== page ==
What makes a man rape a young girl?

October 24, 2012

As I listen to the girls’ stories, coaxed out with hot tears, I struggle to find an answer to this question: what makes a man rape a young girl?


Mercy Chidi, who runs Tumani Girls Rescue Centre in the Kenyan town of Meru, has several theories. She has dealt with over 240 rape cases since she opened the centre in 2006, including cases involving girls as young as three.


“We have had several girls who have been sexually abused by their immediate relatives, like a grandfather, an uncle, because they believe they are going to get cured of HIV,” she said.


“A few men have bragged they want to be the first to deflower the flower. So when a girl is young they want to be to the ones to experience this girl.”


None of it makes sense to me.


The only answer I can come up with is that the men don’t really understand the gravity of what they are doing.


“I don’t think he cares what he did,” said Alice, who was raped when she was 12 years old by one of her father’s relatives.


Her parents often sent her to wait at his house after school until they finished work.


The man, a father in his 40s, told Alice to serve him food in the living room.


“When I was taking the food to him, he grabbed me and covered my mouth,” she said, fidgeting with a string on her trousers as we sat in Tumani’s sparse counselling room.


“He said he would kill me if I told anyone.”


Alice told her mother who went to the police. But they refused to look for the perpetrator unless she paid a bribe.


Three years later, Alice has not been able to move on with her life.


“Sometimes my father drinks and he reminds me about it. He insults me. He says I took myself there,” she cried, wiping her nose on her blue polo shirt.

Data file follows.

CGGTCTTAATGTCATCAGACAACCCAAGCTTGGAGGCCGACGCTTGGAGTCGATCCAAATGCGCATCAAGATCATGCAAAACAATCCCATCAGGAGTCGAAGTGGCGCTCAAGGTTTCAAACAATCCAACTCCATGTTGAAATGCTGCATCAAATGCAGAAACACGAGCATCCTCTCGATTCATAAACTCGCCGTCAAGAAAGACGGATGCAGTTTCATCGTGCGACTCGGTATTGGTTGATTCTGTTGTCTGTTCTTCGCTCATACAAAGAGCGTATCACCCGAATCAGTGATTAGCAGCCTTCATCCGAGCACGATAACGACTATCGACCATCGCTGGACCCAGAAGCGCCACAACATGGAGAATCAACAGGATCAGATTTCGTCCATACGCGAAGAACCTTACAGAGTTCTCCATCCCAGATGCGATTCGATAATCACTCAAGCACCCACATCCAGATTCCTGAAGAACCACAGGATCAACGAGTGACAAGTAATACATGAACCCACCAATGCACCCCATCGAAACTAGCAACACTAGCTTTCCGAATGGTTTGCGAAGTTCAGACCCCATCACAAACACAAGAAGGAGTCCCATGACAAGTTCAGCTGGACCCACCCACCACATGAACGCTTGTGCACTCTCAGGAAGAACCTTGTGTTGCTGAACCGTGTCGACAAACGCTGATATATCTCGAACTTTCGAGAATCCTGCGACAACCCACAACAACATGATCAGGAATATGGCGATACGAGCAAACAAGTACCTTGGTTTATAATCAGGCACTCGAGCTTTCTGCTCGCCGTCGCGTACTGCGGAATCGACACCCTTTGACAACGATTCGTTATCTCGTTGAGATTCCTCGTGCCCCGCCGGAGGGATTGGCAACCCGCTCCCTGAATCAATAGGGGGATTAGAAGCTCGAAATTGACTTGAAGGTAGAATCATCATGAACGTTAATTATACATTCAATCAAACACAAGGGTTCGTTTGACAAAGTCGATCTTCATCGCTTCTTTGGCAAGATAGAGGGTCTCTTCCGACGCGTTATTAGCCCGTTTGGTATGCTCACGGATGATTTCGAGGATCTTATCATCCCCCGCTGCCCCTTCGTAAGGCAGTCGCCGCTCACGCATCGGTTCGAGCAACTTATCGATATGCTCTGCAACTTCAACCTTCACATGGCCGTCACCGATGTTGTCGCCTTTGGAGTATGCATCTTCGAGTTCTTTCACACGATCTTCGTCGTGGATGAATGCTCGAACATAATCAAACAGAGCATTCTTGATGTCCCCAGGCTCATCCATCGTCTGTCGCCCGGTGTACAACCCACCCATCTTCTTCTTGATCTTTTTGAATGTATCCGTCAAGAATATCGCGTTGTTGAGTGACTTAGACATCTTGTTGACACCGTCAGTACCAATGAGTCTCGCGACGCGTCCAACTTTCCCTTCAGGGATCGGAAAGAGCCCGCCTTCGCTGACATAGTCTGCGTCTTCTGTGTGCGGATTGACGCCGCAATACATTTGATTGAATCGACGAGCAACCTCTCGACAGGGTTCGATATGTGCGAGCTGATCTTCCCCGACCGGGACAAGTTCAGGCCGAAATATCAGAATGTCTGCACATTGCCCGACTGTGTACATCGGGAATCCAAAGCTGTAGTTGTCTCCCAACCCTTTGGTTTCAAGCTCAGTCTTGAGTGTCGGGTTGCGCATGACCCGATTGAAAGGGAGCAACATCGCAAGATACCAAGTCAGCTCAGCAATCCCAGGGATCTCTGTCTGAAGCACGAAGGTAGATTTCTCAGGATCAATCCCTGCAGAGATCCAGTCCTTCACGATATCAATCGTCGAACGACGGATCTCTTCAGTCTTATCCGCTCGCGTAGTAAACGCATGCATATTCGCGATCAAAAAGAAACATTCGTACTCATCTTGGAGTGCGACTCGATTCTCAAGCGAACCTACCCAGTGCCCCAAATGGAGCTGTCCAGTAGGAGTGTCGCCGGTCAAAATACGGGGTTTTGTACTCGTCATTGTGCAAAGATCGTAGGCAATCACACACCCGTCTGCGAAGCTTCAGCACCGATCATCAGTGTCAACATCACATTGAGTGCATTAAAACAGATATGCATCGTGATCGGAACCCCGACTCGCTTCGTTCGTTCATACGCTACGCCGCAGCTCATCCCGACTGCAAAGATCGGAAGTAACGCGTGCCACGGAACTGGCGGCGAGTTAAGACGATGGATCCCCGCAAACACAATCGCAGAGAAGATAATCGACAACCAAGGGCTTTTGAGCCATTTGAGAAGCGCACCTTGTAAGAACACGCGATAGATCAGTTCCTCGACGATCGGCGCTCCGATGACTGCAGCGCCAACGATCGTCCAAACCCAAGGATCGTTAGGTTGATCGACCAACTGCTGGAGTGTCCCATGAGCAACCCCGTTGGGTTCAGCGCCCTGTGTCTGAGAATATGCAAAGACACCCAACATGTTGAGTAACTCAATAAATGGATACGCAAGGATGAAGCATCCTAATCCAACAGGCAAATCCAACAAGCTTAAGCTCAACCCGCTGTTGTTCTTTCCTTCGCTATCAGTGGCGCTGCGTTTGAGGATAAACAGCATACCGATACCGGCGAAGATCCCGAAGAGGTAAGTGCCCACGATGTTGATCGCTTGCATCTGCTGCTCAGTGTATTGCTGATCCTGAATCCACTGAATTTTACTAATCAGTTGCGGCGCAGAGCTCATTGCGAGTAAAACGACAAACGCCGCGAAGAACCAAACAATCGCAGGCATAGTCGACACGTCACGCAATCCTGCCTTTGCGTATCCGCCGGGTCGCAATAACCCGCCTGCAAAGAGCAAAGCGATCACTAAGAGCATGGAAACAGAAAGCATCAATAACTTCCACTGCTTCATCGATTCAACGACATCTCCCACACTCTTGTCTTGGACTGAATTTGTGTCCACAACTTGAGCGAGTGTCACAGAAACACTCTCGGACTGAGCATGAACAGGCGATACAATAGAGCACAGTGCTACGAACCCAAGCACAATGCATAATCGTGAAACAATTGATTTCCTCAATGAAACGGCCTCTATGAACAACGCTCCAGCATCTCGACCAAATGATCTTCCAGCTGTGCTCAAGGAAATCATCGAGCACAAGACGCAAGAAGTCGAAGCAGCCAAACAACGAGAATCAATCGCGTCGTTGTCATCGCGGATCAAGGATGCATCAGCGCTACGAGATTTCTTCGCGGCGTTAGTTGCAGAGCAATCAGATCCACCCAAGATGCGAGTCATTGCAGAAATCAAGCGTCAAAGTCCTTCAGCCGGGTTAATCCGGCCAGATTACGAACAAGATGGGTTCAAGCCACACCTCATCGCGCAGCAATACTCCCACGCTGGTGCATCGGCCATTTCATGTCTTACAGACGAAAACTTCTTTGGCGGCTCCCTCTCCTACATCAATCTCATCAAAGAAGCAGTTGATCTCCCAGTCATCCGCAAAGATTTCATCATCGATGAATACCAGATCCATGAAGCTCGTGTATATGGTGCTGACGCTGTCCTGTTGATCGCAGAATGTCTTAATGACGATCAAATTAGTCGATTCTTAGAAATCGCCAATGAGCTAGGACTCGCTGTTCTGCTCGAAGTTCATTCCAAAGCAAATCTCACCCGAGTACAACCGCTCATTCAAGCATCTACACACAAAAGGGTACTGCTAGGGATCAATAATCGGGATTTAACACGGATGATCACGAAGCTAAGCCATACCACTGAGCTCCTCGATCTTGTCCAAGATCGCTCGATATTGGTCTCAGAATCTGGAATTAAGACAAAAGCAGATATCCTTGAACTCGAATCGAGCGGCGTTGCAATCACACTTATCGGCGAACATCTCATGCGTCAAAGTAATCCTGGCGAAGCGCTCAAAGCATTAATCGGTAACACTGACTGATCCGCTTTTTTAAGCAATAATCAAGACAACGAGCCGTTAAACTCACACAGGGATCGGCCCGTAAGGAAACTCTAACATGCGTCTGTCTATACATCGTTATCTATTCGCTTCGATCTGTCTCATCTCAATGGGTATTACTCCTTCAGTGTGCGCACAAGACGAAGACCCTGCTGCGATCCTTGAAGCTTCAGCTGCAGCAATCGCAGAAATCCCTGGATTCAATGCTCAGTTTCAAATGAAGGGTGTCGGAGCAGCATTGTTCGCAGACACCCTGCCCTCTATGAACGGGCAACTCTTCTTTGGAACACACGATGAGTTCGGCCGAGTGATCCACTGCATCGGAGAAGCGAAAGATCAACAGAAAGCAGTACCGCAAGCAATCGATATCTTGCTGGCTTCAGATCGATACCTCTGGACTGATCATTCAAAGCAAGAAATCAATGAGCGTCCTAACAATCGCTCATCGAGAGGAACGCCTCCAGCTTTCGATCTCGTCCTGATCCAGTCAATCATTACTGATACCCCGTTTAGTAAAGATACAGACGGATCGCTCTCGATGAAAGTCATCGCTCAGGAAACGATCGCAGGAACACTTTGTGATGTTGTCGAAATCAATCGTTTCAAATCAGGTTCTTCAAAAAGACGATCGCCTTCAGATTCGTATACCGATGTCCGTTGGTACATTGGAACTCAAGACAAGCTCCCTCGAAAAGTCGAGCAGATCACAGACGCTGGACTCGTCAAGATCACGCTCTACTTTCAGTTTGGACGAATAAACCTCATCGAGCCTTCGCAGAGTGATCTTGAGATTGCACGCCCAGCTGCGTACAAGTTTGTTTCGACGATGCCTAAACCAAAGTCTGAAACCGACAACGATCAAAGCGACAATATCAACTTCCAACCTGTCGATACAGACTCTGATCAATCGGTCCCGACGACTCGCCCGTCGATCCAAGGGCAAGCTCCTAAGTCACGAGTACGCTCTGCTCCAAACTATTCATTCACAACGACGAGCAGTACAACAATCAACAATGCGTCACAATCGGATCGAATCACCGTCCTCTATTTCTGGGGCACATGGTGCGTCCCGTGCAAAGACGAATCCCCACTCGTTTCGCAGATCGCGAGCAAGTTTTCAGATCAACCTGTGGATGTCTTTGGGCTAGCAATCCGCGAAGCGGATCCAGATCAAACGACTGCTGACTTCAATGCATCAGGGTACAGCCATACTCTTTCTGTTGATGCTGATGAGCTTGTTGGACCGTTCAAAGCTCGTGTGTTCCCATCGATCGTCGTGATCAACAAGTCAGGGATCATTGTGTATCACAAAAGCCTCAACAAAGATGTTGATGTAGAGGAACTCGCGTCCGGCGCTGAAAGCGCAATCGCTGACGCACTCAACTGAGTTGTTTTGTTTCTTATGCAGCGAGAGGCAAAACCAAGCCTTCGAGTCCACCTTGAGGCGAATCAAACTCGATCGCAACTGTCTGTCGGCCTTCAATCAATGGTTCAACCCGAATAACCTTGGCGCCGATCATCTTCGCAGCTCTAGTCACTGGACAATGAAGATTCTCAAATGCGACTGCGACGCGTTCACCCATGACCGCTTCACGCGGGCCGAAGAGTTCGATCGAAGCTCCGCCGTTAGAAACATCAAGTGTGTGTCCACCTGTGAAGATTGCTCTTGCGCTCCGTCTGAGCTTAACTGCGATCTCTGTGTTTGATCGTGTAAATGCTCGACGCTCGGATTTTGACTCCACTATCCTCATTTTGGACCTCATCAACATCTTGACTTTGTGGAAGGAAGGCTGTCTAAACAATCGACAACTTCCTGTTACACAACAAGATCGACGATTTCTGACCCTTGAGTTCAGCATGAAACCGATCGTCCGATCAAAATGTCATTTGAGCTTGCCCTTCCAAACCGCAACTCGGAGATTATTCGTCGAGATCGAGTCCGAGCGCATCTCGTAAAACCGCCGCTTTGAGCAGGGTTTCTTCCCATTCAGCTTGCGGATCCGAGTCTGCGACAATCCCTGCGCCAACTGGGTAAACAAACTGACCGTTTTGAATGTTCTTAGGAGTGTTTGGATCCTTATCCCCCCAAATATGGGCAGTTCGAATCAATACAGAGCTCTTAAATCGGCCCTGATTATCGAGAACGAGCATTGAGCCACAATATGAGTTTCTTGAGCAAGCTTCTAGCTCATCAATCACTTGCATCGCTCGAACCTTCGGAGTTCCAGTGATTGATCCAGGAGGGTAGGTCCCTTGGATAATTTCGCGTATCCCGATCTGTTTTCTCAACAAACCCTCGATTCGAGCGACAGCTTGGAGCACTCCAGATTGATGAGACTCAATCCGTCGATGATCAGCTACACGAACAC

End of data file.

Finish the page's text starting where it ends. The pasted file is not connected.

The perpetrator’s wife, who lives three minutes from her home, has told their neighbours that she is a liar.




That young girls like Alice are blamed and stigmatised for being raped is even harder to understand than the crime itself.


Delve into government statistics and you begin to understand where the problem is coming from.


  • 12 percent of women age 15 to 49 say they were raped the first time they had sex.


  • 45 per cent of women aged 15 to 49 have experienced physical or sexual violence.


  • 53 percent of women believe it is acceptable for a man to beat his wife if she argues with him, burns food, refuses sex, goes out without telling him or neglects the children.


In a society where violence against women is so widespread – and so broadly accepted – it is easy to see why rape victims like Alice are not taken seriously.


Chidi’s efforts to win justice for the girls who pass through her centre have largely failed.


“We have lost more than 80 percent of our cases, not because the offence never happened, but because the prosecution has failed to prove their case because the investigations are not done,” she said.


The police have refused to record rapes unless the victims produce witnesses, refused to investigate allegations of incest until girls give birth to test the babies’ DNA and even locked up and threatened one girl who reported being raped by a fellow police officer.


On October 11, Chidi filed a petition in the High Court seeking to compel the police to do their job.


“It [Rape] will not be taken seriously if I know I will go to the police station and nothing will happen to me,” she said.


“But if I knew the law was working and something was being done about it, I will restrain myself.”


Her conclusion is a depressing one.


Why do men rape? Because they can get away with it.


No comments so far

We welcome comments that advance the story through relevant opinion, anecdotes, links and data. If you see a comment that you believe is irrelevant or inappropriate, you can flag it to our editors by using the report abuse links. Views expressed in the comments do not represent those of Reuters. For more information on our comment policy, see http://blogs.reuters.com/fulldisclosure/2010/09/27/toward-a-more-thoughtful-conversation-on-stories/